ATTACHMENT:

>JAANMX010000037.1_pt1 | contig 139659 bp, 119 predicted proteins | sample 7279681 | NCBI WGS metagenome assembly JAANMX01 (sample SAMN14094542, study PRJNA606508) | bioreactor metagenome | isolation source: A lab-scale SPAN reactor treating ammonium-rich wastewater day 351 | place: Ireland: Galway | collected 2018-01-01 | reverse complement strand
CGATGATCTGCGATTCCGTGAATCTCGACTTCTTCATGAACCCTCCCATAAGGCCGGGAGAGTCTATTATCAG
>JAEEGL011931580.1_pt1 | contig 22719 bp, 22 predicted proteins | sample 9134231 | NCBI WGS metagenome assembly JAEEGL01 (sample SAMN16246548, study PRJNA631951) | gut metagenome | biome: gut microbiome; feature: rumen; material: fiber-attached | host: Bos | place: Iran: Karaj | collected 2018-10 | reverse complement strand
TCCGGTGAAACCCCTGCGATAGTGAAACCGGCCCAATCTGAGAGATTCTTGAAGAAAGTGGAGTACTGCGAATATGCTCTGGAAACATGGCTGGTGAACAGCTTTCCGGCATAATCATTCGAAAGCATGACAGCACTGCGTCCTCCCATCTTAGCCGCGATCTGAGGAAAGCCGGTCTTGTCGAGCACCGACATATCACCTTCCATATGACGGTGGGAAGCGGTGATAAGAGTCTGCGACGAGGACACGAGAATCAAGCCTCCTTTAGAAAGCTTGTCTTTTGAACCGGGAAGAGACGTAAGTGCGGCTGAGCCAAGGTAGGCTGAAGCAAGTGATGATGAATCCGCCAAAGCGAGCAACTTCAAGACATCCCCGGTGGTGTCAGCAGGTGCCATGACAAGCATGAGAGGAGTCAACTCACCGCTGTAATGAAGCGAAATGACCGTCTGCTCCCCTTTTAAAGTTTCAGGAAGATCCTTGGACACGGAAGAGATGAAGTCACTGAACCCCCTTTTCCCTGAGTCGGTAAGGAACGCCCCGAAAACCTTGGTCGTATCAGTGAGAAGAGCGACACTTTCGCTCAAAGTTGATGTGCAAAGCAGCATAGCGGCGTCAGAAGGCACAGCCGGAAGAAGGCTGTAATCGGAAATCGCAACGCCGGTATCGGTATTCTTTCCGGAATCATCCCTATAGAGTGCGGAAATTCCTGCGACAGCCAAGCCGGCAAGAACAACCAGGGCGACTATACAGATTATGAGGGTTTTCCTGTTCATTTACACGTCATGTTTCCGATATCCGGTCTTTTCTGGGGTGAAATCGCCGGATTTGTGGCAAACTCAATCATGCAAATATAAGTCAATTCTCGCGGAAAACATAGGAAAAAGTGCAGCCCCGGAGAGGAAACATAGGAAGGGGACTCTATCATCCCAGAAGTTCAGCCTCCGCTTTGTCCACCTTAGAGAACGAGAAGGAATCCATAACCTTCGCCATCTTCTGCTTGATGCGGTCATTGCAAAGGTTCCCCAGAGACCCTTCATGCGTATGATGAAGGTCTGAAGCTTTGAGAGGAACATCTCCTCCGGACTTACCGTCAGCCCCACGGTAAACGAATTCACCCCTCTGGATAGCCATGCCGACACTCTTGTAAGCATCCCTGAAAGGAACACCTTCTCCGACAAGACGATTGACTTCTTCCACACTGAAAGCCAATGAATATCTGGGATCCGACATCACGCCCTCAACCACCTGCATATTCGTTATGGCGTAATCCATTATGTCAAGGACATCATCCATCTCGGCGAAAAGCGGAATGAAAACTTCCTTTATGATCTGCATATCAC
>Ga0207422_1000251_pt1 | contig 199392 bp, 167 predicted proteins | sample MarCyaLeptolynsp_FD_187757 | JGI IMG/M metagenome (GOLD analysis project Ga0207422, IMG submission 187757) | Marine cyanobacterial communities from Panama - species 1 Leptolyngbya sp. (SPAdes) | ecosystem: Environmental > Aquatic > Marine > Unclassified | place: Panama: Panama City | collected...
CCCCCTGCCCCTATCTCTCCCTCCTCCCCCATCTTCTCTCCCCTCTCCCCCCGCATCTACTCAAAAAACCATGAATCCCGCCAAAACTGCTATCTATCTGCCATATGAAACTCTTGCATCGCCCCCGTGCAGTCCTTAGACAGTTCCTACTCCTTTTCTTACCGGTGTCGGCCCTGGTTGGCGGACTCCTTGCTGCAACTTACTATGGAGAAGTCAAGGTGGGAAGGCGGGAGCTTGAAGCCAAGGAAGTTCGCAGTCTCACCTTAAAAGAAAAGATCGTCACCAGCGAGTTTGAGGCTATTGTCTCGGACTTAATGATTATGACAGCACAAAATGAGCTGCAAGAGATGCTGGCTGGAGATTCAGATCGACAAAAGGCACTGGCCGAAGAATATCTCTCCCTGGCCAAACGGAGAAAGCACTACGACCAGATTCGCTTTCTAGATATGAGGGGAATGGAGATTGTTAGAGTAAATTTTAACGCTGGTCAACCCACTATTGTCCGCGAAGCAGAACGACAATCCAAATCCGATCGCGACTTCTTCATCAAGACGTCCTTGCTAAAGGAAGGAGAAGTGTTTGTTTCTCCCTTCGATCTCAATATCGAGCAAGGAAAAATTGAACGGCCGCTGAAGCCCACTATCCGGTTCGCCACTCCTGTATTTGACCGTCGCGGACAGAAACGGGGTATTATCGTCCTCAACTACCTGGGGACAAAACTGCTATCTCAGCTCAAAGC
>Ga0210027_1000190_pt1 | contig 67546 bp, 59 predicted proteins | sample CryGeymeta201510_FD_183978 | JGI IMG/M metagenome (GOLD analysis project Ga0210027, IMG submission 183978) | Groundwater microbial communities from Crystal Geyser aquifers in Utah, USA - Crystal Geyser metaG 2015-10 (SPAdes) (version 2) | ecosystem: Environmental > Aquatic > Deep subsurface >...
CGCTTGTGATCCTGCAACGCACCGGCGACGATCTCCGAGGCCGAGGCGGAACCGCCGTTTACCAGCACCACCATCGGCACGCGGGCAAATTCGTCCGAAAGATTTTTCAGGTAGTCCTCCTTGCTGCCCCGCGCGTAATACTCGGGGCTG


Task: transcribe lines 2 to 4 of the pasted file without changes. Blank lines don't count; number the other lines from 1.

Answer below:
CGATGATCTGCGATTCCGTGAATCTCGACTTCTTCATGAACCCTCCCATAAGGCCGGGAGAGTCTATTATCAG
>JAEEGL011931580.1_pt1 | contig 22719 bp, 22 predicted proteins | sample 9134231 | NCBI WGS metagenome assembly JAEEGL01 (sample SAMN16246548, study PRJNA631951) | gut metagenome | biome: gut microbiome; feature: rumen; material: fiber-attached | host: Bos | place: Iran: Karaj | collected 2018-10 | reverse complement strand
TCCGGTGAAACCCCTGCGATAGTGAAACCGGCCCAATCTGAGAGATTCTTGAAGAAAGTGGAGTACTGCGAATATGCTCTGGAAACATGGCTGGTGAACAGCTTTCCGGCATAATCATTCGAAAGCATGACAGCACTGCGTCCTCCCATCTTAGCCGCGATCTGAGGAAAGCCGGTCTTGTCGAGCACCGACATATCACCTTCCATATGACGGTGGGAAGCGGTGATAAGAGTCTGCGACGAGGACACGAGAATCAAGCCTCCTTTAGAAAGCTTGTCTTTTGAACCGGGAAGAGACGTAAGTGCGGCTGAGCCAAGGTAGGCTGAAGCAAGTGATGATGAATCCGCCAAAGCGAGCAACTTCAAGACATCCCCGGTGGTGTCAGCAGGTGCCATGACAAGCATGAGAGGAGTCAACTCACCGCTGTAATGAAGCGAAATGACCGTCTGCTCCCCTTTTAAAGTTTCAGGAAGATCCTTGGACACGGAAGAGATGAAGTCACTGAACCCCCTTTTCCCTGAGTCGGTAAGGAACGCCCCGAAAACCTTGGTCGTATCAGTGAGAAGAGCGACACTTTCGCTCAAAGTTGATGTGCAAAGCAGCATAGCGGCGTCAGAAGGCACAGCCGGAAGAAGGCTGTAATCGGAAATCGCAACGCCGGTATCGGTATTCTTTCCGGAATCATCCCTATAGAGTGCGGAAATTCCTGCGACAGCCAAGCCGGCAAGAACAACCAGGGCGACTATACAGATTATGAGGGTTTTCCTGTTCATTTACACGTCATGTTTCCGATATCCGGTCTTTTCTGGGGTGAAATCGCCGGATTTGTGGCAAACTCAATCATGCAAATATAAGTCAATTCTCGCGGAAAACATAGGAAAAAGTGCAGCCCCGGAGAGGAAACATAGGAAGGGGACTCTATCATCCCAGAAGTTCAGCCTCCGCTTTGTCCACCTTAGAGAACGAGAAGGAATCCATAACCTTCGCCATCTTCTGCTTGATGCGGTCATTGCAAAGGTTCCCCAGAGACCCTTCATGCGTATGATGAAGGTCTGAAGCTTTGAGAGGAACATCTCCTCCGGACTTACCGTCAGCCCCACGGTAAACGAATTCACCCCTCTGGATAGCCATGCCGACACTCTTGTAAGCATCCCTGAAAGGAACACCTTCTCCGACAAGACGATTGACTTCTTCCACACTGAAAGCCAATGAATATCTGGGATCCGACATCACGCCCTCAACCACCTGCATATTCGTTATGGCGTAATCCATTATGTCAAGGACATCATCCATCTCGGCGAAAAGCGGAATGAAAACTTCCTTTATGATCTGCATATCAC